Timecourse and convergence of abstract and concrete knowledge in the anterior temporal lobe




June, 2020


L. Vignali, Y. Xu, J. Turini, O. Collignon, D. Crepaldi, R. Bottini

How is conceptual knowledge organized and retrieved by the brain? Recent evidence points to the anterior temporal lobe (ATL) as a crucial semantic hub integrating both abstract and concrete conceptual features according to a dorsal-to-medial gradient. It is however unclear when this conceptual gradient emerges and how semantic information reaches the ATL during conceptual retrieval. Here we used a multiple regression approach to magnetoencephalography signals of spoken words, combined with dimensionality reduction in concrete and abstract semantic feature spaces. Results showed that the dorsal-to-medial abstract-to-concrete ATL gradient emerges only in late stages of word processing: Abstract and concrete semantic information are initially encoded in posterior temporal regions and travel along separate cortical pathways eventually converging in the ATL. The present finding sheds light on the neural dynamics of conceptual processing that shape the organization of knowledge in the anterior temporal lobe.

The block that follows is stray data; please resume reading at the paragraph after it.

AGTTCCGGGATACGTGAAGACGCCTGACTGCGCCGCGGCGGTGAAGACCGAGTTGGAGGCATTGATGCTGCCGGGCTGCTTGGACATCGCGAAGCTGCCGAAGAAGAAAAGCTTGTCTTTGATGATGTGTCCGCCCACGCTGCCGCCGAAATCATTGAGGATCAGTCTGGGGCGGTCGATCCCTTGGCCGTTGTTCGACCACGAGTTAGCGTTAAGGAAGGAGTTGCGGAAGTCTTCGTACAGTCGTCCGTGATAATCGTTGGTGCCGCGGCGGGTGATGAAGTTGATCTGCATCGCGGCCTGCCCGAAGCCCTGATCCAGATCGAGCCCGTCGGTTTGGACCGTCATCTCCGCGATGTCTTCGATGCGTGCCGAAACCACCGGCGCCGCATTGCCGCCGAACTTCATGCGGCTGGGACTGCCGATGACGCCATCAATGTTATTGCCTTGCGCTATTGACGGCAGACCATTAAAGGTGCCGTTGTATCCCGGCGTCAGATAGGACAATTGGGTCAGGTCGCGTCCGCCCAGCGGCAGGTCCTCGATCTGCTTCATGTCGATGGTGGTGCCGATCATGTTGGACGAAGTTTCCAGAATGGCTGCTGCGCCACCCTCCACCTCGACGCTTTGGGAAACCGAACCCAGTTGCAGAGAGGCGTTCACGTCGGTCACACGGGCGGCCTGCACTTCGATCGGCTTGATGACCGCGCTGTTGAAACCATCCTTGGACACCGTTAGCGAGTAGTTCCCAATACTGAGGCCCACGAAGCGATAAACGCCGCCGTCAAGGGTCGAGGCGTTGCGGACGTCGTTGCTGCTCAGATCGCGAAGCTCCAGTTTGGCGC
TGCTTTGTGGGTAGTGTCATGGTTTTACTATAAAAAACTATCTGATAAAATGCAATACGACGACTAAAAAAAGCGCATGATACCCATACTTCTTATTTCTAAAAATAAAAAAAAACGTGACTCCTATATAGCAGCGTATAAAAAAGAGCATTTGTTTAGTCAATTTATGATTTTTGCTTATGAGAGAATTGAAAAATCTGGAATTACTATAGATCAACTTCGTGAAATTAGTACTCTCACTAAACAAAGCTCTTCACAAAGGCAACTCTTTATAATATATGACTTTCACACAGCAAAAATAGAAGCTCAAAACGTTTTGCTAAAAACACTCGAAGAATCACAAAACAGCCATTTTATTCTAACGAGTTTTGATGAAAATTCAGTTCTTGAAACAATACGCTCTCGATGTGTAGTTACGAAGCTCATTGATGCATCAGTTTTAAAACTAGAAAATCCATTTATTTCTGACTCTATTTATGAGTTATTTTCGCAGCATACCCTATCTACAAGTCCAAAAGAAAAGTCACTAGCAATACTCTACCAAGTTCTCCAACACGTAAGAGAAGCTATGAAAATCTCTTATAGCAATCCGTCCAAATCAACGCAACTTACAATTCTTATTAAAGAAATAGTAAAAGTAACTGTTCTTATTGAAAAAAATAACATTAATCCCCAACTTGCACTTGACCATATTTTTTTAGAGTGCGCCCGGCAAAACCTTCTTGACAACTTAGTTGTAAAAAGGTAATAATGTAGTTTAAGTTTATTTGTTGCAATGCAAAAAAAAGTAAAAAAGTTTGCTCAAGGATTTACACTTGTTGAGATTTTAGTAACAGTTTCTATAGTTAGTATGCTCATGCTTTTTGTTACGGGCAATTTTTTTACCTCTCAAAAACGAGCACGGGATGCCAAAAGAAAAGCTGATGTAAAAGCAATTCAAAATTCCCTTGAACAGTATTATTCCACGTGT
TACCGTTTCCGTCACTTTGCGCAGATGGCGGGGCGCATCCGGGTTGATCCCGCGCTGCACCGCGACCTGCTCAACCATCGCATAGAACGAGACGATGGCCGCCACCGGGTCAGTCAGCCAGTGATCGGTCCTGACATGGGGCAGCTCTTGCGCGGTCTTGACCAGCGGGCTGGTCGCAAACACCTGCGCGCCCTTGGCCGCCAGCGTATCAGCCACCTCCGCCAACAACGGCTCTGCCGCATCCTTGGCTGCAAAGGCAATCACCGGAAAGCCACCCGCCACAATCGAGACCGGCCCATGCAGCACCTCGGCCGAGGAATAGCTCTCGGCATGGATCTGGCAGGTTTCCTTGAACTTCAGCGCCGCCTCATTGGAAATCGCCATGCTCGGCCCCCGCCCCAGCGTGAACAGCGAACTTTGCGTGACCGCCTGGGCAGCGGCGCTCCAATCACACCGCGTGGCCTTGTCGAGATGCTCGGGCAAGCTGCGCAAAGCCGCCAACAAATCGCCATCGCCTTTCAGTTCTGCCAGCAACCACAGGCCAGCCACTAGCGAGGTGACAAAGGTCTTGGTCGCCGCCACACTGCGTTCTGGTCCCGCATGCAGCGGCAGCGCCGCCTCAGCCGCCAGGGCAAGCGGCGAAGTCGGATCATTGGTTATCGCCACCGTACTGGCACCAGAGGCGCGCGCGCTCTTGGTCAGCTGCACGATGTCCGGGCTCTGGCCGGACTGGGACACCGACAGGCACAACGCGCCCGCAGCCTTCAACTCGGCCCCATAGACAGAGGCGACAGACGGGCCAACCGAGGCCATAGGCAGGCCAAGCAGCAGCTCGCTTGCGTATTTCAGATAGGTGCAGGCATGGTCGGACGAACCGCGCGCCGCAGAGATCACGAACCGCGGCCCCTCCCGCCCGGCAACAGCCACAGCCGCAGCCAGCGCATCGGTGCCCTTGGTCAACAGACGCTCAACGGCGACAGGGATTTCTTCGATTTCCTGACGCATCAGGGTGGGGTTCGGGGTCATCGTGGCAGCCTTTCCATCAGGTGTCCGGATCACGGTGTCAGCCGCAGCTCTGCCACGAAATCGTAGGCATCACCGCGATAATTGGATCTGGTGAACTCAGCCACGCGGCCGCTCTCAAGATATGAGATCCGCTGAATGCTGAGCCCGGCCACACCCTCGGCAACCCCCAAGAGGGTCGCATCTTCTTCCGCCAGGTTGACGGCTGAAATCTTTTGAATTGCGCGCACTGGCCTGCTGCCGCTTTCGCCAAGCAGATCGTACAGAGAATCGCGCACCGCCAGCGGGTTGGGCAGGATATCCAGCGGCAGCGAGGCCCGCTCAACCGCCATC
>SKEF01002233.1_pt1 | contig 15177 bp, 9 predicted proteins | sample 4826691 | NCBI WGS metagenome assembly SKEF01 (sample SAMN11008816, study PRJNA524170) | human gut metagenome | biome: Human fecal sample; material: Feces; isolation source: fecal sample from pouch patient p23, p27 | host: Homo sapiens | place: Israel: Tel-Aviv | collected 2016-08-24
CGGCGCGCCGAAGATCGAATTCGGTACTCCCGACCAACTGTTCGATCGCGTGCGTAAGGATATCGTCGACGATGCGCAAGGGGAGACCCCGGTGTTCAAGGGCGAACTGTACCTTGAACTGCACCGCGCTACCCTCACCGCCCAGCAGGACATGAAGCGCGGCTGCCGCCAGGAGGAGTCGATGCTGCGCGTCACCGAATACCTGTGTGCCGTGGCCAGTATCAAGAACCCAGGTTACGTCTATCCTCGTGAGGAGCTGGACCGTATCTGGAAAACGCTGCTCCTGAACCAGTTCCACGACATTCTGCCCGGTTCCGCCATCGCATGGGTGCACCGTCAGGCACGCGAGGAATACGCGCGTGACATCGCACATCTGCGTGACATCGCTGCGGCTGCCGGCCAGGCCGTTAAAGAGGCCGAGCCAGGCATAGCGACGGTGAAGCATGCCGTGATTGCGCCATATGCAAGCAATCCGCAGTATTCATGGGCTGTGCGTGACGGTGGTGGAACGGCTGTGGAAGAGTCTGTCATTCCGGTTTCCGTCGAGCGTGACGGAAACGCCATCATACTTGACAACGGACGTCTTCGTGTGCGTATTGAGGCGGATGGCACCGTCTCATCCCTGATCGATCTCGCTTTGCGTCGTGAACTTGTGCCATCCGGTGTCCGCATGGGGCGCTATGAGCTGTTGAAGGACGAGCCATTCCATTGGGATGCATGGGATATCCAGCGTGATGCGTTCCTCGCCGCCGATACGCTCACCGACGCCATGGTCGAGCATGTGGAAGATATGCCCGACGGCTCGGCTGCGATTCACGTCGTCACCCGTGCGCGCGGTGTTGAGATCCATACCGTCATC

The paper is available as a pre-print on bioRxiv.